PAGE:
In a hurry? Friday's environment news in 60 seconds

A round-up of the top stories this morning from ENDS and elsewhere, including Kwasi Kwarteng blaming the free market for climate change, promotion for DEFRA minister Victoria Prentis and the Environment Agency's handling of an odorous landfill slammed in court...

Kwarteng recognises ‘market failure’ role in climate emergency

Business secretary Kwasi Kwarteng has said that a “market failure” has led to the climate emergency and that government policy interventions “have a huge part to play” in dealing with the crisis. READ MORE

Prentis gets promoted to junior minister at DEFRA

Victoria Prentis has been promoted to junior minister at DEFRA as part of prime minister Boris Johnson’s reshuffle of his ministerial team. READ MORE

Environment Agency loses landmark Human Rights case

The Environment Agency has failed to comply with law which requires it to protect the life of a five-year-old child, the High Court has ruled in a landmark judgment handed down today. READ MORE

Lords reinforce Environment Bill clauses on the habitats regulations, ancient woodland, deforestation and conservation covenants

A rushed final day of the Environment Bill’s report stage in the House of Lords saw four further government defeats, bringing the total to 14. READ MORE

Environment Bill: The 20 key amendments to be taken to the Commons

The House of Lords has agreed a wealth of changes to the Environment Bill, among them removing shackles on the Office for Environmental Protection, more ambition on air quality and a declaration of biodiversity and climate emergency. Here’s what you need to know. READ MORE

Cabinet reshuffle: Who’s in and who’s out

Environment secretary George Eustice remains in post despite speculations about his departure, but housing secretary Robert Jenrick is out and is replaced by Michael Gove, in Boris Johnson’s latest Cabinet reshuffle. READ MORE


In other news…

SEPA objects to space port

Shetland News reports that a proposed spaceport in the UK’s northermost inhabited island, Unst, has hit a snag. The Scottish Environment Protection Agency has objected to the use of peat to build a two-metre high bund around the site. There is a “high likelihood” that it would dry out and erode, leading to carbon loss, it argues.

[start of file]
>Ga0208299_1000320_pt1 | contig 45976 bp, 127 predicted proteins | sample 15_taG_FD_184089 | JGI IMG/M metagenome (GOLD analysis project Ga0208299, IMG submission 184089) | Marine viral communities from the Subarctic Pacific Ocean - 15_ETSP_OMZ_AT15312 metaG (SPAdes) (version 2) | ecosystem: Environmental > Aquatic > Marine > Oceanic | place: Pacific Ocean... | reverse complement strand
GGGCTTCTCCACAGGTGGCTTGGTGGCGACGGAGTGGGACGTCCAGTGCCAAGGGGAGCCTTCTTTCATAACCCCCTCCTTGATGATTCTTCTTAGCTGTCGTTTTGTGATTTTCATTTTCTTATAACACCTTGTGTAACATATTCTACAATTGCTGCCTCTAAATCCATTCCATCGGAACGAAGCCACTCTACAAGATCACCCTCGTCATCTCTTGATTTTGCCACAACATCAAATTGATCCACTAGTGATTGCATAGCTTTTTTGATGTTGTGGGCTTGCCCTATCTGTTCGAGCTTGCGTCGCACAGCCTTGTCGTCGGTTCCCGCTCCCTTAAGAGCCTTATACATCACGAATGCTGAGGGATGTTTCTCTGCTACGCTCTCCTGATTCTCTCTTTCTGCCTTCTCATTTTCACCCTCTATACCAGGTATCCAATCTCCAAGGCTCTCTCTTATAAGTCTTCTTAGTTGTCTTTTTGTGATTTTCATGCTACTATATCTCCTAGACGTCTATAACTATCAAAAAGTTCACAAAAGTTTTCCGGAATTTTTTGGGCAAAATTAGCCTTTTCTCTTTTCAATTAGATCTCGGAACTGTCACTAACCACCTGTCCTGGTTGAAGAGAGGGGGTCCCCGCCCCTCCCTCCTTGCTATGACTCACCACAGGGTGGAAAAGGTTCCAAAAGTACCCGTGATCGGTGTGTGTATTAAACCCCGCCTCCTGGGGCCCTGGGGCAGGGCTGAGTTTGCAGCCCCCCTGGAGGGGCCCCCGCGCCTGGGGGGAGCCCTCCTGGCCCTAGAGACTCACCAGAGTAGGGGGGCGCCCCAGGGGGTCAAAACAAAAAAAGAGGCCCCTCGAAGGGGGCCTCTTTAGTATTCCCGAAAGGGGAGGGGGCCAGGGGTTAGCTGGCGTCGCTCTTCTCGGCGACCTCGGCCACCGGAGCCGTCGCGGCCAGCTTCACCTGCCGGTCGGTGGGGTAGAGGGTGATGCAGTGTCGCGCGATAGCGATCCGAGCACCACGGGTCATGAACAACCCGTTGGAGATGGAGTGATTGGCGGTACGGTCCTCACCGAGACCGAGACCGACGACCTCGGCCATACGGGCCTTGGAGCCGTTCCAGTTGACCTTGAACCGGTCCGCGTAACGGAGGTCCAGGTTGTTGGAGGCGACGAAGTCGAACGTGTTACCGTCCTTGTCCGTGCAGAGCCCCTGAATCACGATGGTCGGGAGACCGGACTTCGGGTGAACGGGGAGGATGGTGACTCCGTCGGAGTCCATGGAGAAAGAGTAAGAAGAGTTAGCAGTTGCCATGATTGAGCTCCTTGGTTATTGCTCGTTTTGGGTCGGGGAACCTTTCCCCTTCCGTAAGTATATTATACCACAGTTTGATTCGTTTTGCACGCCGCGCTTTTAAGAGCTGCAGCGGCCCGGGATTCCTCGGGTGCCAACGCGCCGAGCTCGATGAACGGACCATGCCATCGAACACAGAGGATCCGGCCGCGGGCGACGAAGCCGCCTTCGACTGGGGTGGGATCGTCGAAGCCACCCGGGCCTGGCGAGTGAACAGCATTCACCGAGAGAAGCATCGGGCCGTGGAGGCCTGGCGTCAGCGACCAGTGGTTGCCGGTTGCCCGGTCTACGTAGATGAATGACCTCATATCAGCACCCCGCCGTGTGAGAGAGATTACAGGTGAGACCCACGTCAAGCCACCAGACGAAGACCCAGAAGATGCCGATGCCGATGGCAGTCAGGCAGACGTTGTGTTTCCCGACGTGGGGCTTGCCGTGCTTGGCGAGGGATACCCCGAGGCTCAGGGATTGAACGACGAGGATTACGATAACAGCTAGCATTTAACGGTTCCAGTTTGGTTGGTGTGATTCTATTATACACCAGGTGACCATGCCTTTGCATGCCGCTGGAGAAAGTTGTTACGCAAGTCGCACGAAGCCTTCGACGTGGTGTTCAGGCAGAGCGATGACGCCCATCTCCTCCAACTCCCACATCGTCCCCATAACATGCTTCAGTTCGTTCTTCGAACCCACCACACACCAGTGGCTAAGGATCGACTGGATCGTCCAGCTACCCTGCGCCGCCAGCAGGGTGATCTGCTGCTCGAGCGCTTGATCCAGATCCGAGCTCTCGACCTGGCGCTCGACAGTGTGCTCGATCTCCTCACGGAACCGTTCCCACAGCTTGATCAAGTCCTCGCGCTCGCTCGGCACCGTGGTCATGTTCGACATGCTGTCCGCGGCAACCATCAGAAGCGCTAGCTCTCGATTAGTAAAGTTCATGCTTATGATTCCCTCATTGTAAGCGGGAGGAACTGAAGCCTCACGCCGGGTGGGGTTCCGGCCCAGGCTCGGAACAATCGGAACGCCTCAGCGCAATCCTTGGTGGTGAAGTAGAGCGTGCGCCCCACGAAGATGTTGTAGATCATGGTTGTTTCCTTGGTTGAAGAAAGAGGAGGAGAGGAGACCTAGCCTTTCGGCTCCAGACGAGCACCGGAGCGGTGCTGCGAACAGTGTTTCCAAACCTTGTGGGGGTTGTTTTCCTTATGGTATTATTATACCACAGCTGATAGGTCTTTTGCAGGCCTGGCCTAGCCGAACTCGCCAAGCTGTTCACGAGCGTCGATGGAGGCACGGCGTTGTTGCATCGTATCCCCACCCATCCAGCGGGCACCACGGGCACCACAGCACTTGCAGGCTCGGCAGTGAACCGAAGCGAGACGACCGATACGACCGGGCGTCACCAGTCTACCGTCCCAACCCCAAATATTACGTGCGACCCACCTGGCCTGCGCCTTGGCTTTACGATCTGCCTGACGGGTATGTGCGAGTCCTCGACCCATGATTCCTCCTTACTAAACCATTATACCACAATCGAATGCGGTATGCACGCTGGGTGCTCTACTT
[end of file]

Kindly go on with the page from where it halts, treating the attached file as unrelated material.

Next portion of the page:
Drax fires up mothballed coal units

The UK’s largest power station has temporarily reversed a decision to stop burning coal, the Guardian reports. The action was provoked by record power prices, sparked a combination of surging global gas prices that have increased the cost of running gas power plants, power station outages and little wind to power turbines. A badly-timed fire in Kent that has knocked out a 2GW interconnector to France has exacerbated the situation.

Wholesale prices hit £2,500 per megawatt-hour on Wednesday evening. The normal level is £40 or so.

Drax intended to shut down its two remaining coal units in March, on a permanent basis.

Ozone hole nears record extent

Marking International Ozone Day on Thursday, the European Space Agency has revealed that this year’s Antarctic ozone is “one of the largest and deepest” seen in recent years, peaking at 23 million square kilometres, larger than the continent itself. Last year it hit 25km2, “in stark contrast with the unusually small ozone hole that formed in 2019”, says the body.

Mission manager Claus Zehner said measurements from the Sentinel-5P remote monitoring satellite “are a key contribution to global ozone monitoring and forecasting in the frame of the Copernicus programme.

The monitoring of the ozone hole over the South Pole must be interpreted carefully as the size, duration and the ozone concentrations of a single hole are influenced by the local wind fields, or meteorology, around the South Pole. Nevertheless, we expect a closing of the ozone hole over the South Pole by the year 2050.”

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